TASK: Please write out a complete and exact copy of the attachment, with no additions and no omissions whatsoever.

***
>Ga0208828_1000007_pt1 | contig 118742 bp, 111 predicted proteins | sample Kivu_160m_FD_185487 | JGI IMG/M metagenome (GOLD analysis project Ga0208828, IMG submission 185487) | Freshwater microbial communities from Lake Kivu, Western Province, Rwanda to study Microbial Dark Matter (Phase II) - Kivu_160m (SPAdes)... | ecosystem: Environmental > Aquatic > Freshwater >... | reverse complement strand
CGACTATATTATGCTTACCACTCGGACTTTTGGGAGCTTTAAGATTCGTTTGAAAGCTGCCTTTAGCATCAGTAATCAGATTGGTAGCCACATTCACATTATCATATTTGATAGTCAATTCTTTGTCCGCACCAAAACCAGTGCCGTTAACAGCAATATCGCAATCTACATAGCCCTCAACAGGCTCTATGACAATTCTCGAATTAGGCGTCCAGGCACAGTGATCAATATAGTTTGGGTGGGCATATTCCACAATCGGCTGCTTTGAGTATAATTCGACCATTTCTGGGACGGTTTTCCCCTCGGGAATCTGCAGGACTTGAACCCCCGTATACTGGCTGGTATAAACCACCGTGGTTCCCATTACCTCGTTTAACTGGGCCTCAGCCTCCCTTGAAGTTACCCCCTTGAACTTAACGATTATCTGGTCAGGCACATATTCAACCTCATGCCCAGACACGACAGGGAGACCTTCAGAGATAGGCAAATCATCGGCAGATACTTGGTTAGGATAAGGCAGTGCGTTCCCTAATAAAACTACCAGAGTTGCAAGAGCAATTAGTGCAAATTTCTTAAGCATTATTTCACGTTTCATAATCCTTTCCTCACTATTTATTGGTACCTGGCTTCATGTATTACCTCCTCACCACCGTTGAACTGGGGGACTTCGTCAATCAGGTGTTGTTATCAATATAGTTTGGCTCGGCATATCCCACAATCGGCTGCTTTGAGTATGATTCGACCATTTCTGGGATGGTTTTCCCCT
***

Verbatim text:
>Ga0208828_1000007_pt1 | contig 118742 bp, 111 predicted proteins | sample Kivu_160m_FD_185487 | JGI IMG/M metagenome (GOLD analysis project Ga0208828, IMG submission 185487) | Freshwater microbial communities from Lake Kivu, Western Province, Rwanda to study Microbial Dark Matter (Phase II) - Kivu_160m (SPAdes)... | ecosystem: Environmental > Aquatic > Freshwater >... | reverse complement strand
CGACTATATTATGCTTACCACTCGGACTTTTGGGAGCTTTAAGATTCGTTTGAAAGCTGCCTTTAGCATCAGTAATCAGATTGGTAGCCACATTCACATTATCATATTTGATAGTCAATTCTTTGTCCGCACCAAAACCAGTGCCGTTAACAGCAATATCGCAATCTACATAGCCCTCAACAGGCTCTATGACAATTCTCGAATTAGGCGTCCAGGCACAGTGATCAATATAGTTTGGGTGGGCATATTCCACAATCGGCTGCTTTGAGTATAATTCGACCATTTCTGGGACGGTTTTCCCCTCGGGAATCTGCAGGACTTGAACCCCCGTATACTGGCTGGTATAAACCACCGTGGTTCCCATTACCTCGTTTAACTGGGCCTCAGCCTCCCTTGAAGTTACCCCCTTGAACTTAACGATTATCTGGTCAGGCACATATTCAACCTCATGCCCAGACACGACAGGGAGACCTTCAGAGATAGGCAAATCATCGGCAGATACTTGGTTAGGATAAGGCAGTGCGTTCCCTAATAAAACTACCAGAGTTGCAAGAGCAATTAGTGCAAATTTCTTAAGCATTATTTCACGTTTCATAATCCTTTCCTCACTATTTATTGGTACCTGGCTTCATGTATTACCTCCTCACCACCGTTGAACTGGGGGACTTCGTCAATCAGGTGTTGTTATCAATATAGTTTGGCTCGGCATATCCCACAATCGGCTGCTTTGAGTATGATTCGACCATTTCTGGGATGGTTTTCCCCT